• Related loss of gray matter in the parietal lobe: The parietal lobe is the part of the brain that processes information from the senses and coordinates spatial information.

Immune System

Increased immune system activation, such as from inflammation or autoimmune diseases, has been linked to childhood schizophrenia.

Complications, Exposures, or Stressors in the Womb

Though it hasn't been proven conclusively, stressors in the womb to parent or fetus have been linked to childhood schizophrenia. These can include:

  • Maternal malnutrition
  • Maternal drug or alcohol use
  • Exposure to certain hormonal or chemical agents
  • Exposure to certain viruses or infections
  • Extreme stress

Environmental

Some other environmental factors that have been linked to the development of schizophrenia include:

  • The use of psychoactive (mind-altering) drugs during teen years
  • Regular use of cannabis before adulthood (this has been linked to schizophrenia, but has not as of yet been determined as a cause. More research is needed.)
  • Childhood neglect or mistreatment (this has been linked to the development of schizophrenia symptoms, but more research is needed).

Do People With Schizophrenia Have Multiple Personalities?

There is a common misconception that people with schizophrenia have "multiple personalities" or "split personalities". It’s not true. Dissociative identity disorder (previously called multiple personality disorder) is a mental disorder entirely separate from schizophrenia.

Treatment

Childhood schizophrenia is often treated as a team, lead by a child psychiatrist. Your child's team may include some or all of the following:

  • A psychiatrist, psychologist, or other therapists
  • A psychiatric nurse
  • A social worker
  • Family members
  • A pharmacist
  • A case manager (to coordinate care)

The course of treatment to take depends on the age of the child, how severe the symptoms are, and other mitigating factors—but treatment usually includes at least one of these options:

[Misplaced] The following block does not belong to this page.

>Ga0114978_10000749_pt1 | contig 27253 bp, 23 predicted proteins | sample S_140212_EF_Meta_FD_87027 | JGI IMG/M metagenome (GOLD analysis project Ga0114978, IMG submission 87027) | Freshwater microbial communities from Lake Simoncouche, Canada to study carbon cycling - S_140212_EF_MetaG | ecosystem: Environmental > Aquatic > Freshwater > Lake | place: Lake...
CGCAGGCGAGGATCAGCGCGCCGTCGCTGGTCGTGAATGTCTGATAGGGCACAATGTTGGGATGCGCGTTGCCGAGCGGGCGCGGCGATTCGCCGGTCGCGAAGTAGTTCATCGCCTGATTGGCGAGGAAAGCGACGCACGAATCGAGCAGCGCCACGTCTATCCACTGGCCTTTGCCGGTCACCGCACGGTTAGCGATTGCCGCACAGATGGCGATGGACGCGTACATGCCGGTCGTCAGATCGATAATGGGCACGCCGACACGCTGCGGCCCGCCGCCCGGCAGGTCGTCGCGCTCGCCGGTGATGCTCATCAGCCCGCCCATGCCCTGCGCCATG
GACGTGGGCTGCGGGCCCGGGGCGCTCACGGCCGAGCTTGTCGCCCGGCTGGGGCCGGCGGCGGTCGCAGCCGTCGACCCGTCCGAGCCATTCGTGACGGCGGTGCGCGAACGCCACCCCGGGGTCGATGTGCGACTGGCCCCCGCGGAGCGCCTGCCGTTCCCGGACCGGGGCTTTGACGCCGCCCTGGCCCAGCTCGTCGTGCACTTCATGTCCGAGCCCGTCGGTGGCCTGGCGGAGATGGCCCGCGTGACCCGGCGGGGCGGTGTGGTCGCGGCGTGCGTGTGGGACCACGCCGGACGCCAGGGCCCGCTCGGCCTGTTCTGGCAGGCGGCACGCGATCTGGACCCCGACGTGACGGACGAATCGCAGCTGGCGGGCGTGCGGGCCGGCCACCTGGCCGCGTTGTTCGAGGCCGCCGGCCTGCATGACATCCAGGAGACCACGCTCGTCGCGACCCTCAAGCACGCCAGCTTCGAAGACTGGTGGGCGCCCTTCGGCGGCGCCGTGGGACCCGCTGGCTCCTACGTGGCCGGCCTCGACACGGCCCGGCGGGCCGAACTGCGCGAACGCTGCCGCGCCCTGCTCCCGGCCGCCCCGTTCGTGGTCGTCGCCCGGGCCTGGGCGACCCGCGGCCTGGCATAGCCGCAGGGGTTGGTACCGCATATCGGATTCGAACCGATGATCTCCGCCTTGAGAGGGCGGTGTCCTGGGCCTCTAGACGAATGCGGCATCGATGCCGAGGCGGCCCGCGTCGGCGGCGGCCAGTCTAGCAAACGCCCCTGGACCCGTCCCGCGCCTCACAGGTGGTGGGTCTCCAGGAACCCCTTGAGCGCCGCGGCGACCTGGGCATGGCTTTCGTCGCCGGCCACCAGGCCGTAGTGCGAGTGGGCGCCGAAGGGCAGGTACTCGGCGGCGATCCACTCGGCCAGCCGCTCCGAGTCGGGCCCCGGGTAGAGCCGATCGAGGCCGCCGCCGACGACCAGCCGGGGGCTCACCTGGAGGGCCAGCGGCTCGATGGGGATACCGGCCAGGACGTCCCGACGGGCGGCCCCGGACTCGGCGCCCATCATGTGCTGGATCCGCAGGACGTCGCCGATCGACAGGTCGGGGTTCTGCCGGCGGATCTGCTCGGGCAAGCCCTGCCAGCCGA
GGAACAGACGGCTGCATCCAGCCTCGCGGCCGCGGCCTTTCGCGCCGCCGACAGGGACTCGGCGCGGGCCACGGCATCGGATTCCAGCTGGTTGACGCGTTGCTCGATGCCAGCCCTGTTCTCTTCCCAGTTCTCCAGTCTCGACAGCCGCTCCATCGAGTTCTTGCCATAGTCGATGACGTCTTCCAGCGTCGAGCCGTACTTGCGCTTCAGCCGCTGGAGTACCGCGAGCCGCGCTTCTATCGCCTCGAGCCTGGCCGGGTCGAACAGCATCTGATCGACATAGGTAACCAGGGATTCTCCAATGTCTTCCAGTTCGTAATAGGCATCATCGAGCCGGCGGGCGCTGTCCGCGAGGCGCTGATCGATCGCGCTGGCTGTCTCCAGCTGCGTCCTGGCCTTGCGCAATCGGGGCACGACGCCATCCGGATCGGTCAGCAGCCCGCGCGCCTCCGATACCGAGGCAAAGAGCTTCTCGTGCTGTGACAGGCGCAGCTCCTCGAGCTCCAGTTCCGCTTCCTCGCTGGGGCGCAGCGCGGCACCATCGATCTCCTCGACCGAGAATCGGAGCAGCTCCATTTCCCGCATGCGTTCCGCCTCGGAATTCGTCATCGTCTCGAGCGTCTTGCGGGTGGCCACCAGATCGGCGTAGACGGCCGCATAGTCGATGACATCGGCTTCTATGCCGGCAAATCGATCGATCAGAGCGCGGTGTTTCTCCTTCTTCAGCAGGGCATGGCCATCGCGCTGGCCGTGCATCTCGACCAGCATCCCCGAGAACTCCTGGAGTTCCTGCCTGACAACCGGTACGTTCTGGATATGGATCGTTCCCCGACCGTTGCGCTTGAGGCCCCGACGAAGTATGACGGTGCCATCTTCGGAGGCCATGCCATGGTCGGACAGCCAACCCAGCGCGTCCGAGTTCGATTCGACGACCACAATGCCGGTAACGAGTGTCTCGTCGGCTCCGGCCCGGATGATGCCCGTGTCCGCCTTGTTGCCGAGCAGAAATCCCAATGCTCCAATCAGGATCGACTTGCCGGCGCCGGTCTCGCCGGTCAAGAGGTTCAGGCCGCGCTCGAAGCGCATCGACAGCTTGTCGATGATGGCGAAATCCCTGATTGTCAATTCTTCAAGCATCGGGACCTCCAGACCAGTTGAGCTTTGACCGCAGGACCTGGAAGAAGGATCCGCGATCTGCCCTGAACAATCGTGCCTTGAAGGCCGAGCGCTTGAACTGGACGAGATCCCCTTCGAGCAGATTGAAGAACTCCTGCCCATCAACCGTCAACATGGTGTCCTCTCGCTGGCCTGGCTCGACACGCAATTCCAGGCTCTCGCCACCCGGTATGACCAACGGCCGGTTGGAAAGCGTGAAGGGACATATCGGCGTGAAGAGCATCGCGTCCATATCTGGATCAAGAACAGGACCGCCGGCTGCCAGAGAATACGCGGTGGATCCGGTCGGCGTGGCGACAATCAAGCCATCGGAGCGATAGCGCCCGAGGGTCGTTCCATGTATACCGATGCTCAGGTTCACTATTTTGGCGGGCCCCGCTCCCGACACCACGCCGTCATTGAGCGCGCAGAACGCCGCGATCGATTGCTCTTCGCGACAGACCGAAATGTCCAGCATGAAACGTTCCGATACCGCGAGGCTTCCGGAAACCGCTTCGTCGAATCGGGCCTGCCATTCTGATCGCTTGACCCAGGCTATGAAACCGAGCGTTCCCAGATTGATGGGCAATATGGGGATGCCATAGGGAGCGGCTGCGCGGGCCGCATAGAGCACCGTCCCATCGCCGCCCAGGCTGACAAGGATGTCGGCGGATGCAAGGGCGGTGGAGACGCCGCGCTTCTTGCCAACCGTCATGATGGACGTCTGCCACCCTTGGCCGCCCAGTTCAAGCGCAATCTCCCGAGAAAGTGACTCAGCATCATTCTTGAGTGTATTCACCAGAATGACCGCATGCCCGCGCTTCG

Medications

The medications used for childhood schizophrenia are generally the same ones used for adult schizophrenia, although some of these are not formally approved for use in children. Antipsychotics are frequently used to control some of the positive symptoms of childhood schizophrenia. Antipsychotics fall into two categories:

Second-Generation Antipsychotics

These drugs are newer and are generally the preferred choice because they tend to have fewer movement-related side effects than some of the older antipsychotics.

Some of the second-generation antipsychotics approved by the Food and Drug Administration (FDA) to treat schizophrenia in teenagers age 13 and older include:

  • Aripiprazole (Abilify)
  • Olanzapine (Zyprexa)
  • Quetiapine (Seroquel)
  • Risperidone (Risperdal)
  • Paliperidone (Invega) (FDA-approved for children 12 years of age and older)

Side effects of second-generation antipsychotics include:

  • Weight gain
  • High blood sugar
  • High cholesterol
  • Sedation
  • Activation/restlessness

First-Generation Antipsychotics

Though these first-generation antipsychotics are usually as effective as second-generation antipsychotics, they have a greater risk of certain potentially serious neurological side effects, including the movement disorder tardive dyskinesia, that may or may not be reversible. For this reason, they are generally only used for children when other options are not successful, tolerated, or available.

Some of the first-generation antipsychotics approved by the FDA to treat schizophrenia in children and teens include: